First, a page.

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Cancer. 2007 Apr 15;109(8):1579-83.

Influence of age on survival in childhood spitzoid melanomas.

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Department of Dermatology, Columbia University Medical Center, New York, New York 10032, USA.



Melanoma occurring during childhood and adolescence is rare. Although a few limited studies suggest that the prognosis of childhood melanomas is similar to those in adults, and is dependent on the initial stage of the tumor, there is controversy with respect to the biologic behavior of childhood melanomas. Spitzoid melanoma is a subtype of melanoma with distinct clinical and histopathologic features. The prognosis of spitzoid melanoma in children, despite metastasis, has been suggested to be better than that observed in adults; however, this assertion remains controversial. Whereas a number of spitzoid melanomas with regional lymph node metastasis with no further progression have been reported, cases leading to widespread metastasis and fatal outcomes are also well documented.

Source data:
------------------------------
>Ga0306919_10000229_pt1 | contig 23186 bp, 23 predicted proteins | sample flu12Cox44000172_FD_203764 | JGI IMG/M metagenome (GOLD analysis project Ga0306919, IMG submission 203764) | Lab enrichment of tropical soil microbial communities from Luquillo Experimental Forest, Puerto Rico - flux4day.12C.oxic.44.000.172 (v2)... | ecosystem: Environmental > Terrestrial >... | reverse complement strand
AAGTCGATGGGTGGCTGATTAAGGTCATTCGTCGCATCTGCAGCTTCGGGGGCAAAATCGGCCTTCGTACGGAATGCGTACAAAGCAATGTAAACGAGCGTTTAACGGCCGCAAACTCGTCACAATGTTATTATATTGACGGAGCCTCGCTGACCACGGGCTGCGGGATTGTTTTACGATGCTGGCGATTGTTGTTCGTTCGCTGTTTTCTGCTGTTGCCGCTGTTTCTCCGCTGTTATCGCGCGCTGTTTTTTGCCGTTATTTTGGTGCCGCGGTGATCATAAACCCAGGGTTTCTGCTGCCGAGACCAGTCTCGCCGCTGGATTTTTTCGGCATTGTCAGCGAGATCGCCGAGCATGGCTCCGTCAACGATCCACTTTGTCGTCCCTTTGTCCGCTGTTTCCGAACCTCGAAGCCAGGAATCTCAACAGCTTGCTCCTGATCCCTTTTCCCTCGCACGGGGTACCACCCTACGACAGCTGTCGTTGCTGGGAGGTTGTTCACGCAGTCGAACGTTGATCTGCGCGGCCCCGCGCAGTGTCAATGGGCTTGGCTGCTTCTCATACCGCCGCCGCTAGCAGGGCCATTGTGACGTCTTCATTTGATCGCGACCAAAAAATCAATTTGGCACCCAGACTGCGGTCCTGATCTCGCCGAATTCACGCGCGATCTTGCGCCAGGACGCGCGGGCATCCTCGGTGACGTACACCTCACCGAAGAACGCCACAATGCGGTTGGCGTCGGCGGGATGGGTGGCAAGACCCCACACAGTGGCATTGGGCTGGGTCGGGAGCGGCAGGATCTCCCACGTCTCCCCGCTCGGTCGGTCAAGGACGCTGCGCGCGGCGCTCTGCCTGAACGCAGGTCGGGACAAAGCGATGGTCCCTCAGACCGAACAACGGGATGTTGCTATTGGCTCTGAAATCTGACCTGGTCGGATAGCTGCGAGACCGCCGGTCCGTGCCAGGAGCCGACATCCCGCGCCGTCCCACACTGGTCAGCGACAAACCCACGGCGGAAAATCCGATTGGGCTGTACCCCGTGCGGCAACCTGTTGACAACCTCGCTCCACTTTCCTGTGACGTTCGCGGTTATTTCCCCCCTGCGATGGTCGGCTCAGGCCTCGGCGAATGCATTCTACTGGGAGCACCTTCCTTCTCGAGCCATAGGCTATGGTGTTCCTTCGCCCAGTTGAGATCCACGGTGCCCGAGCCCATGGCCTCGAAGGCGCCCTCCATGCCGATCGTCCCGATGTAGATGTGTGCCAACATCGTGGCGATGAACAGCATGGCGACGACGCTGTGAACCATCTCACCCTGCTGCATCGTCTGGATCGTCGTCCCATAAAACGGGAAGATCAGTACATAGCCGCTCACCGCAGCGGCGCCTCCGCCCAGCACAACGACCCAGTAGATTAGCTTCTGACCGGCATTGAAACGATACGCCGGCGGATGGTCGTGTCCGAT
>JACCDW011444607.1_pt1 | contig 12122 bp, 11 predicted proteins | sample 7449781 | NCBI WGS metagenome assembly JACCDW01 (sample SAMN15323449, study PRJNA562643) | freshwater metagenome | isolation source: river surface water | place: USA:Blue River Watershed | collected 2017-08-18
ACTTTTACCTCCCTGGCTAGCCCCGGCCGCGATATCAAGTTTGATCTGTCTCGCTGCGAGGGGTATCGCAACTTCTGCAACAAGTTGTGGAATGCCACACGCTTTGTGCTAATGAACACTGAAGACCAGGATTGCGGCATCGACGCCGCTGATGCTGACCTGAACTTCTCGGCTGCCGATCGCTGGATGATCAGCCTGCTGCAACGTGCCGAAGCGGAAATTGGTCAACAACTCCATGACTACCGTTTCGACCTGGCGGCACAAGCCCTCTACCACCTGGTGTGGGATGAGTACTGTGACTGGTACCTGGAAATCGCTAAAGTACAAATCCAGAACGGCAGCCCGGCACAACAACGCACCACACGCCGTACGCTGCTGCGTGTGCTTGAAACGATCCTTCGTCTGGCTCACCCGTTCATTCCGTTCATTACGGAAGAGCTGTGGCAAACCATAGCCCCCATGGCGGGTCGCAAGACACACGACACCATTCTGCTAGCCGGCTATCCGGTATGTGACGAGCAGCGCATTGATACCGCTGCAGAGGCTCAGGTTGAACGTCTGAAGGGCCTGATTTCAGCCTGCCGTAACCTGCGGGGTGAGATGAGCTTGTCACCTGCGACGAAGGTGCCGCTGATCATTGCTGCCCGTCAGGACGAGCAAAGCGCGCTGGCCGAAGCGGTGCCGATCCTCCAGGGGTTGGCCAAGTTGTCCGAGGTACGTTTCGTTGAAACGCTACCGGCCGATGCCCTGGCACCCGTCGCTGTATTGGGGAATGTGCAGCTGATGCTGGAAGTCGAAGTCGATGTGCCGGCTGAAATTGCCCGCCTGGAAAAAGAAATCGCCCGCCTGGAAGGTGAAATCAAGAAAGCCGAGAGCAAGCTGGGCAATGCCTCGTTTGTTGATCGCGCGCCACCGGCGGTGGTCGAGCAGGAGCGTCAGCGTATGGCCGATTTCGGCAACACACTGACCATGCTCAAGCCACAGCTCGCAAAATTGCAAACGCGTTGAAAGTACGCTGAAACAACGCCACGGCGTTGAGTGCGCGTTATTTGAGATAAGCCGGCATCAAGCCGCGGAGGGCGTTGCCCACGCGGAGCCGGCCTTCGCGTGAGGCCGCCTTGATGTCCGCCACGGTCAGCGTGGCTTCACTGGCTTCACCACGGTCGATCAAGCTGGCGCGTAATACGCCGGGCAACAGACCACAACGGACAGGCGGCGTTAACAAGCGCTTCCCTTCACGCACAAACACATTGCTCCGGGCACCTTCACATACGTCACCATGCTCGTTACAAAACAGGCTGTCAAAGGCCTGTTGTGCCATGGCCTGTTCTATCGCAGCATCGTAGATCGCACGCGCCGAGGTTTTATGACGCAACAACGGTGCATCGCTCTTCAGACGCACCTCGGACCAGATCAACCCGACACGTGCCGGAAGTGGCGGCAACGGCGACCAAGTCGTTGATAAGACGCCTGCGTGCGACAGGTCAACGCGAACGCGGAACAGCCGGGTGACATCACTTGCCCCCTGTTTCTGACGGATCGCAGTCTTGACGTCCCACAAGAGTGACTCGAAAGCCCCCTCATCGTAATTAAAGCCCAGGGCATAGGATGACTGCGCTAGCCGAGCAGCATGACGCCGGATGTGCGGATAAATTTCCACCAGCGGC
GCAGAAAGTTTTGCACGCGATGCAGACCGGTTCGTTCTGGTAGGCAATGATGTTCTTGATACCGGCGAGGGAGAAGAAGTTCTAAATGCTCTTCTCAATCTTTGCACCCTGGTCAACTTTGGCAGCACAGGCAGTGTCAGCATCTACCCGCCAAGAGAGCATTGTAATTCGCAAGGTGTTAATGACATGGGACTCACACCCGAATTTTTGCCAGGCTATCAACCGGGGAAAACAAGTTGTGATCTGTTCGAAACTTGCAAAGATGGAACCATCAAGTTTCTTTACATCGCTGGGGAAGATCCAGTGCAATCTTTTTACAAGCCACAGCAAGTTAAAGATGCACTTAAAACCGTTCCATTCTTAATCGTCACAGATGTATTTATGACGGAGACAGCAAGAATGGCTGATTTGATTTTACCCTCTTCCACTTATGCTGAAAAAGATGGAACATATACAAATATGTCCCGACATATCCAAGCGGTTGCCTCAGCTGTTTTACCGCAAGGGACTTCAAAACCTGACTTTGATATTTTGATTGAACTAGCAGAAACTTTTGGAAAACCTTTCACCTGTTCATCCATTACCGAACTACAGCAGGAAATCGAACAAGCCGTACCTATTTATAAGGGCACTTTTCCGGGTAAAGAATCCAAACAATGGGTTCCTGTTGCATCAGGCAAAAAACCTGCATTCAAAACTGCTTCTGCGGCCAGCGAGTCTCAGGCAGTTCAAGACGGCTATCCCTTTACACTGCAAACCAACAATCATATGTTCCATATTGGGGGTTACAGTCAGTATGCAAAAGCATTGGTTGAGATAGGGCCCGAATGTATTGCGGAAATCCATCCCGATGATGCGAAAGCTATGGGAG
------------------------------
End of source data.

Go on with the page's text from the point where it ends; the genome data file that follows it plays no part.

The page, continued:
A retrospective review of the literature was conducted between 1949 and 2006. A total of 82 cases of spitzoid melanoma with regional and/or widespread metastasis that occurred in children, 17 years of age and under, were selected for the analysis.


The 5-year survival rate in children diagnosed with metastatic spitzoid melanomas between 0 and 10 years of age was 88% compared with 49% in those between 11 and 17 years of age.


The findings support the notion that younger age (< or =10) may be associated with longer survival in children with metastatic spitzoid melanomas.

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